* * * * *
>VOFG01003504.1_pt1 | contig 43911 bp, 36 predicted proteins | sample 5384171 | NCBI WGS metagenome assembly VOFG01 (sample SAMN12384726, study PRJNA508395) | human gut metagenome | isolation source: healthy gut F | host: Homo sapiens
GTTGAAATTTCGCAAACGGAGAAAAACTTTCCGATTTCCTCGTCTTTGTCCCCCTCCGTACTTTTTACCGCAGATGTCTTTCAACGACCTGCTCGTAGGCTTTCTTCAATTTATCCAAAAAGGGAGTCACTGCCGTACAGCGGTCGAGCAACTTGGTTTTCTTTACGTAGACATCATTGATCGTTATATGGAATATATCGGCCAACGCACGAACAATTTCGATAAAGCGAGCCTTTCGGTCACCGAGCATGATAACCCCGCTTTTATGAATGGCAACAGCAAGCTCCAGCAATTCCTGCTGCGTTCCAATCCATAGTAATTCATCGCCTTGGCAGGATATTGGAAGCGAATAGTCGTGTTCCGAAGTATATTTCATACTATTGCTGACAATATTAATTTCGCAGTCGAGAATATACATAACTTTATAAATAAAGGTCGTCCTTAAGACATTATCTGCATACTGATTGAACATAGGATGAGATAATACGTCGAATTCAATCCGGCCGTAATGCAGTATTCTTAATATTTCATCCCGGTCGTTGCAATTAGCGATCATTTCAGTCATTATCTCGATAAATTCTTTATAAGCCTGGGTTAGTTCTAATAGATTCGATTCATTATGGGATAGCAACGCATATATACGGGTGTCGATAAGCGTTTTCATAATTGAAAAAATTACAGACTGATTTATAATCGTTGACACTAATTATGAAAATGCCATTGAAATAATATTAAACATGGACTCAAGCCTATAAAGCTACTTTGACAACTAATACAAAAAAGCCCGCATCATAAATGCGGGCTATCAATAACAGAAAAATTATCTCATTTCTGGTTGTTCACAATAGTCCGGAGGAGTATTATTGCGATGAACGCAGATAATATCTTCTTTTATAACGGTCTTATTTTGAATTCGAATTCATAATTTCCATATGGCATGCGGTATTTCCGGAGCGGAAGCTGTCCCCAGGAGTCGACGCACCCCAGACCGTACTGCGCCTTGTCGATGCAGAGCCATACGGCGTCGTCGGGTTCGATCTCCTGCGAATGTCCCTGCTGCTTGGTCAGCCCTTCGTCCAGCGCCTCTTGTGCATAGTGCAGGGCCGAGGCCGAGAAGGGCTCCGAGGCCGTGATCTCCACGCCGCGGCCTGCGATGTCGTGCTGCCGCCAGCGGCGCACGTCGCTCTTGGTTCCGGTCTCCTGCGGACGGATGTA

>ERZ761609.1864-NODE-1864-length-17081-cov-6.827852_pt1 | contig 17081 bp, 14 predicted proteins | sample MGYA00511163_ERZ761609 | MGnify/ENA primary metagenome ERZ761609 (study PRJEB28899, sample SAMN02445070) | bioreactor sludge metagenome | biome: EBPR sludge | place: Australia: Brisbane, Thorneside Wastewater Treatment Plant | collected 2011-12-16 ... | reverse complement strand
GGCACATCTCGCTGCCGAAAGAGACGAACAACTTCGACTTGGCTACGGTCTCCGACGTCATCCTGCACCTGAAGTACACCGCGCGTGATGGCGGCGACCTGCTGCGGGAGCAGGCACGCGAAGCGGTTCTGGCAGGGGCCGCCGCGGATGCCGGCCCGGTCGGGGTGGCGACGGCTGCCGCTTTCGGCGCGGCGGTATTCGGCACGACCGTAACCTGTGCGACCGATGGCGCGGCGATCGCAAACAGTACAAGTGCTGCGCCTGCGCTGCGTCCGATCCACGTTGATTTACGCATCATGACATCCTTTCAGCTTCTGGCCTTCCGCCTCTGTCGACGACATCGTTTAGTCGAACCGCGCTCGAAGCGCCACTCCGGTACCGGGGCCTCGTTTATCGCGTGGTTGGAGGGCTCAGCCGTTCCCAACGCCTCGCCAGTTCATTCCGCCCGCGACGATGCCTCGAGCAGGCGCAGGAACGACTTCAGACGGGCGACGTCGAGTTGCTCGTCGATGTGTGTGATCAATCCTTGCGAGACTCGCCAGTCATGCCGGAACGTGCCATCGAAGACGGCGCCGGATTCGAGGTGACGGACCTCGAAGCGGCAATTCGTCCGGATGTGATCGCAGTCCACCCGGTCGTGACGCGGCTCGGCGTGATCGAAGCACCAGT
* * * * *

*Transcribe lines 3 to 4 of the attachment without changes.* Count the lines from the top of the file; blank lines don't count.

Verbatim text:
>ERZ761609.1864-NODE-1864-length-17081-cov-6.827852_pt1 | contig 17081 bp, 14 predicted proteins | sample MGYA00511163_ERZ761609 | MGnify/ENA primary metagenome ERZ761609 (study PRJEB28899, sample SAMN02445070) | bioreactor sludge metagenome | biome: EBPR sludge | place: Australia: Brisbane, Thorneside Wastewater Treatment Plant | collected 2011-12-16 ... | reverse complement strand
GGCACATCTCGCTGCCGAAAGAGACGAACAACTTCGACTTGGCTACGGTCTCCGACGTCATCCTGCACCTGAAGTACACCGCGCGTGATGGCGGCGACCTGCTGCGGGAGCAGGCACGCGAAGCGGTTCTGGCAGGGGCCGCCGCGGATGCCGGCCCGGTCGGGGTGGCGACGGCTGCCGCTTTCGGCGCGGCGGTATTCGGCACGACCGTAACCTGTGCGACCGATGGCGCGGCGATCGCAAACAGTACAAGTGCTGCGCCTGCGCTGCGTCCGATCCACGTTGATTTACGCATCATGACATCCTTTCAGCTTCTGGCCTTCCGCCTCTGTCGACGACATCGTTTAGTCGAACCGCGCTCGAAGCGCCACTCCGGTACCGGGGCCTCGTTTATCGCGTGGTTGGAGGGCTCAGCCGTTCCCAACGCCTCGCCAGTTCATTCCGCCCGCGACGATGCCTCGAGCAGGCGCAGGAACGACTTCAGACGGGCGACGTCGAGTTGCTCGTCGATGTGTGTGATCAATCCTTGCGAGACTCGCCAGTCATGCCGGAACGTGCCATCGAAGACGGCGCCGGATTCGAGGTGACGGACCTCGAAGCGGCAATTCGTCCGGATGTGATCGCAGTCCACCCGGTCGTGACGCGGCTCGGCGTGATCGAAGCACCAGT